My infrequently made but most loved sweet treat is a four-fruit cobbler, easily thrown together with whatever is on hand. This time we used apples, dried cranberries, a handful each of frozen blackberries and blueberries from this summer, plus a handful of chopped pecans. I mixed the fruit with some Chinese five spice powder, a couple of tablespoons of sugar and a tablespoon of cornstarch. The crust for the cobbler is my mother in law’s specialty (she is a sweets baker supreme).

Cookie crust cobbler:
1 stick melted butter
1 c each sugar, flour
1 beaten egg.

These four ingredients are mixed and dropped by the teaspoon on the top of the fruit mixture, then baked at 350 until it smells good and the cookie crust is slightly browned. This recipe usually makes enough for 2 small cobblers, so I spoon the rest into a sheet of waxed paper, roll it up, and freeze it for the next time the boys need a treat.

I love how this looks in a blue pottery bowl. It also works in ramekins for a slightly more fancy presentation-and more crust per person. Though sweet, it is a great way to get fruit into your meal, and if you decrease the sugar in the crust, this cobbler works for breakfast, as well.

more bamboo

Here are two of my old bamboo pieces that see frequent use in my house. I keep some bright blooming or foliage plant in this small bamboo-rim flower pot. This week primroses were both on sale and bright and perky at my local grocery store- in the cart they go. A few years ago I made about a dozen of these little flower pots. This is the only one that I kept. It fell during glazing, so I glue-glazed it back together and kept it for myself. My mother has a larger, shallow pot like this in my favorite cobalt blue.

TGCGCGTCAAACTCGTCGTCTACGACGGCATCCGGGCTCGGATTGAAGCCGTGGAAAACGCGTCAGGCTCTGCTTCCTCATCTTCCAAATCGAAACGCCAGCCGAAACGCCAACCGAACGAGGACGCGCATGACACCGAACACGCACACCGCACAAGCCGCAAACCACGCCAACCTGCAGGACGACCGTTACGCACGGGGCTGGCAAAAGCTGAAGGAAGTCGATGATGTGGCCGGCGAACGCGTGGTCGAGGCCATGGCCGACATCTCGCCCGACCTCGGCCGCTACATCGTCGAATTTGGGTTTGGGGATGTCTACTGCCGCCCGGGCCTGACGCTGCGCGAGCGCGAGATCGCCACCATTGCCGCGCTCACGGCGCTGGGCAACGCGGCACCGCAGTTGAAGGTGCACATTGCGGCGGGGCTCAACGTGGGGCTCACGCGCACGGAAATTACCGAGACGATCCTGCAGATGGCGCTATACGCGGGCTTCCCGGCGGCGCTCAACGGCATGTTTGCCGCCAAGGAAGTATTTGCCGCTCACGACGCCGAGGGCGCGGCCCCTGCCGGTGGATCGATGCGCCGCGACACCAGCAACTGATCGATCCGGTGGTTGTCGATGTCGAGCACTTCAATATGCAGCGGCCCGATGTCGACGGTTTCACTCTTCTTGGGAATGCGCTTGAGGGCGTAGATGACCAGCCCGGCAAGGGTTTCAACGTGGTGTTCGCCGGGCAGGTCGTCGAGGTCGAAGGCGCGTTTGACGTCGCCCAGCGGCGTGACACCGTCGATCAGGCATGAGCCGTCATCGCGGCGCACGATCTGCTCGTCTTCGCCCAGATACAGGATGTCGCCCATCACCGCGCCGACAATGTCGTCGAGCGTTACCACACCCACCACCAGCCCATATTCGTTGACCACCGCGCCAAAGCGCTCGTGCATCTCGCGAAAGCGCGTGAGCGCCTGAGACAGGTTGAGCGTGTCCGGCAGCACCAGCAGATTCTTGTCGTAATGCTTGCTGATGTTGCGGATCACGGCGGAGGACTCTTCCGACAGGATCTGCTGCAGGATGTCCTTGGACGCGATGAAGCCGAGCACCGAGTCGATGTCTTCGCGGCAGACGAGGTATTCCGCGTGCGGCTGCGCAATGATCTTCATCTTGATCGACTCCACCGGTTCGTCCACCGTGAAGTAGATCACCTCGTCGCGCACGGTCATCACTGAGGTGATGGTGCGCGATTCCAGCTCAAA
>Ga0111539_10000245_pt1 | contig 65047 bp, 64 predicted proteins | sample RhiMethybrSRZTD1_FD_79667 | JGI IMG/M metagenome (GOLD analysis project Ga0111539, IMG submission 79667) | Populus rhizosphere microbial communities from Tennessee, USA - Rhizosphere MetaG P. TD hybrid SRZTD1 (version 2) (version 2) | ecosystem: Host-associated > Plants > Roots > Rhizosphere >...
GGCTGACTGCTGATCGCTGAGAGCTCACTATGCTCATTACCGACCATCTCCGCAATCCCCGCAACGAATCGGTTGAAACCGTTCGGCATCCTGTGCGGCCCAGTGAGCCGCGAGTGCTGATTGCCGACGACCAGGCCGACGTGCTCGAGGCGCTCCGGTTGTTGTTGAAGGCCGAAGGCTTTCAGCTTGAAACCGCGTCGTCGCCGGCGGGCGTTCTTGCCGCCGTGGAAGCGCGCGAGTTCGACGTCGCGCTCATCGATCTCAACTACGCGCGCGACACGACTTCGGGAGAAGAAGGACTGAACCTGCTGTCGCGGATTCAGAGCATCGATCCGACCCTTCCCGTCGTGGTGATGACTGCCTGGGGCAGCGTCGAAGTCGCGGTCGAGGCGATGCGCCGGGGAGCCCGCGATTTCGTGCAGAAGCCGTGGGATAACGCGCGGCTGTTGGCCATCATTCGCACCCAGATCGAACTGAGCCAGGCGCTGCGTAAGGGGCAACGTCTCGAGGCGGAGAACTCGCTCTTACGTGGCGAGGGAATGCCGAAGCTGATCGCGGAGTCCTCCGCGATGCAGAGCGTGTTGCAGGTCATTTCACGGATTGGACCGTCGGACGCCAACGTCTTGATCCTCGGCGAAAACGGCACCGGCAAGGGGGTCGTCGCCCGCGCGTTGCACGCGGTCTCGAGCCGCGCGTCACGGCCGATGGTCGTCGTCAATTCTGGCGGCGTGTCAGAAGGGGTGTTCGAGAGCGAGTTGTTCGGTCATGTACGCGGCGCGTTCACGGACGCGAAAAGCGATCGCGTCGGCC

This small bamboo-rimmed bowl filled with clementines is one of two dip-sized bowls in my serving collection. I think that I kept about five of this style, some in white, some in blue, and one in the antique iron, which I also used on the flower pot. Last week I filled the brown one with bright green steamed edamame for a party- it looked as good as it tasted! My boys love clementines- they go through a 4 pound bag each week while they're readily available, so you may be seeing them used as props again.

Speaking of clemies, did you see last week's Minimalist recipe in the New York Times? We made the Clementine Clafoutis Saturday night. It was delicious (and easy)!